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Accuracy of automatic number plate recognition (ANPR) and real world UK number plate problems

Authors:

Abstract

This paper considers real world UK number plates and relates these to ANPR. It considers aspects of the relevant legislation and standards when applying them to real world number plates. The varied manufacturing techniques and varied specifications of component parts are also noted. The varied fixing methodologies and fixing locations are discussed as well as the impact on image capture.
Accuracy of Automatic Number Plate Recognition
(ANPR) and Real World UK Number Plate Problems
Mike Rhead, Robert Gurney, Soodamani Ramalingam
School of Engineering and Technology
University of Hertfordshire
College Lane Campus
Hatfield, Herts AL10 9AB, UK
Email: s.ramalingam@herts.ac.uk
Neil Cohen
Home Office
Centre for Applied Science and Technology
Sandridge
St. Albans, Herts AL4 9HQ, UK
Abstract This paper considers real world UK number plates
and relates these to ANPR. It considers aspects of the relevant
legislation and standards when applying them to real world
number plates. The varied manufacturing techniques and varied
specifications of component parts are also noted. The varied
fixing methodologies and fixing locations are discussed as well as
the impact on image capture.
Key wordsANPR, number plates, optical character
recognition, National ACPO ANPR Standards (NAAS), ANPR
British Standards, Registration Marks Legislation, misreads,
missed reads.
I. INTRODUCTION
Automatic Number Plate Recognition (ANPR) within the
UK is a powerful tool and its policing purpose is to deny
criminals the use of our roads [1]. It is a major tool that is used
to improve the security and safety of the general public. In
standard use, ANPR is remarkably accurate. However, the
purpose of this work is to look at the occasions when ANPR
fails to capture the vehicle registration mark (VRM) correctly.
By reviewing the mode of failure it is hoped to be able to
improve the performance of ANPR. Some main causes of
ANPR failures area as follows:
Fixing Screws: Depending upon the character of the VRM
and the juxtaposition of a fixing screw misreads can occur.
Such misreads can be consistent or inconsistent and the paper
gives examples of this. An experiment whereby small diameter
anti-tamper screws were used to secure the number plate to the
vehicle is discussed as well as the relative improvement in
correct read rate.
Fixing Adhesives: Depending upon the method of
manufacture of the number plate, fixing adhesives can also
affect the retro-reflective layer and the photographic properties
of the number plate. This is caused by absorption of the
adhesive into the retro-reflective layer and subsequent impact
on its reflective properties.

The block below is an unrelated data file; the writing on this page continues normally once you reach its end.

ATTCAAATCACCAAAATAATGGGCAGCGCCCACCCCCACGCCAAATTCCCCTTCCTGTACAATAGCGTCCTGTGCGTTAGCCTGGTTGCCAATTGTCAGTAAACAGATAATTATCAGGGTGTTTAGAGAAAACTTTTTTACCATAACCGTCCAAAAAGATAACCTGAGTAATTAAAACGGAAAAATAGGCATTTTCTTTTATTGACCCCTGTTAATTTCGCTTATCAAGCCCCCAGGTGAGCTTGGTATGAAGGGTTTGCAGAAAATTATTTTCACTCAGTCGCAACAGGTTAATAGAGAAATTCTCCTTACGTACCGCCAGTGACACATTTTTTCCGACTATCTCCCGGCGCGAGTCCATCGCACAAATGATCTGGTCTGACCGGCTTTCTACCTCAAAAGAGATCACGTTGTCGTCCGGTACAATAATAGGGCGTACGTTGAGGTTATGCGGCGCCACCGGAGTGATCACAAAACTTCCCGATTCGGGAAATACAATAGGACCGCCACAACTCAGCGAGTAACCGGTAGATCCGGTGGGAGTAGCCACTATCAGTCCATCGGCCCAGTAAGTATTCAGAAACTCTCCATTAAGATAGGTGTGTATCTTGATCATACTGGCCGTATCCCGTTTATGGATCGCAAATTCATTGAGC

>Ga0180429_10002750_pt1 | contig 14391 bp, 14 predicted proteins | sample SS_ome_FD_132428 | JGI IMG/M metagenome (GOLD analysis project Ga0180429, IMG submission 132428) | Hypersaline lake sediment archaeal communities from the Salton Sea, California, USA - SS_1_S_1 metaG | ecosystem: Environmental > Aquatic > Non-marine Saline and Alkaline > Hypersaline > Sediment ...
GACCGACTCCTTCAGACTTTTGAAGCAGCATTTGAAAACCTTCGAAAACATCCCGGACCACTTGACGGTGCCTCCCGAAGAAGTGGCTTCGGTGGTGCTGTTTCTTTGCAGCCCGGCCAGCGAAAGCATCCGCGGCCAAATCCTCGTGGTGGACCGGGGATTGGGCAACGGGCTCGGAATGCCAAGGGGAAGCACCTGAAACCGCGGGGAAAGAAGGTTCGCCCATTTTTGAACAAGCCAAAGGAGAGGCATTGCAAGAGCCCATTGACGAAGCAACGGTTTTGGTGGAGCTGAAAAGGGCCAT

Visible and near-infrared Spectrum: ANPR systems can
use both the visible and near infra-red spectrum. The
appearance of real world number plates can be significantly
different when comparing monochromatic or black and white
images from the visible spectrum and the near infra-red
spectrum.
The main cause of a misread read has been found to relate
to screws and screw caps where the fixing is within the
lettering of the VRM. The main failure mode for ANPR
cameras has been found to relate to fixings. The implications
for license plate manufacture [2], fixing methodology,
legislation and standards are discussed in the following
sections.
II. LITERATURE REVIEW
The authors of the paper work with Police ANPR systems.
Their work on other aspects of ANPR is well progressed and
further publications are planned. Countermeasures, cloned
plates and vehicles moving without number plates are an
inevitable aspect of this work and progress has already been
made in this area. However, the outcome of this aspect of
work will not be published nor put into the public domain.
This is a pioneering work; a literature review [3-6]
conducted by the authors revealed that there is no other
published real-world research. These papers assume ideal
experimental conditions. The papers that were identified
assumed ideal conditions.
Our initial work began in 2006 through field trials
determining the accuracy of hot lists. As a result of this work
changes were made to a number of hot lists to improve their
accuracy. In 2009, our attention turned to the cause of
misreads (not read correctly by ANPR systems) and by 2010
we were looking at the cause of missed reads (data missed
completely). During 2009 we also began researching the
NAAS Standard in depth. In 2010 we reviewed the British
Standard test for number plates, the details of the NAAS
standard and also the differences in performance of the
different ANPR cameras available and captured a lot of data
relating to these aspects. We are continuing to experiment with
camera settings (including software) and capture rate.
Field tests have been carried out for a range of ANPR
cameras under identical conditions to assess performance of
the camera, adjustment of camera setting and the performance
of the software within the camera [7]. Here, we are
considering fixings within a VRM. The results of this wide
ranging work are expected to help improve the accuracy of
ANPR to an even higher level.
III. FIXINGS
The following two images in Fig.1 are of the same number
plate. Fig. 1(a) was captured in the visible spectrum and Fig.
1(b) captured in the near infrared spectrum. The impact of the
screw cap can be seen between the two images. The screw cap
is much easier to see in the near infrared image.
Other unpublished work indicated that screws and screw
caps close to or within the lettering of the vehicle registration
mark could cause difficulty for optical character recognition
which in turn can lead to misreads or missed captures. The
impact of the screw fixing can be much greater under near
infrared imagery. This aspect is discussed in detail in the paper.
Figure 1 gives an example of the difference.
A. Initial Tests
Some of our initial (unpublished) work into misreads
indicated that ANPR misreads were caused by a number of
factors that could be exhibited by “real world” number plates.
The misreads were assessed and broken down into 5 categories
[Table I]. Our initial work looked at capture rates and misread
rates for vehicles giving a match to hot lists such as no
insurance. As an extension of this work the causes of 700
misreads to be studied in depth.
This initial work on 700 misreads suggested that number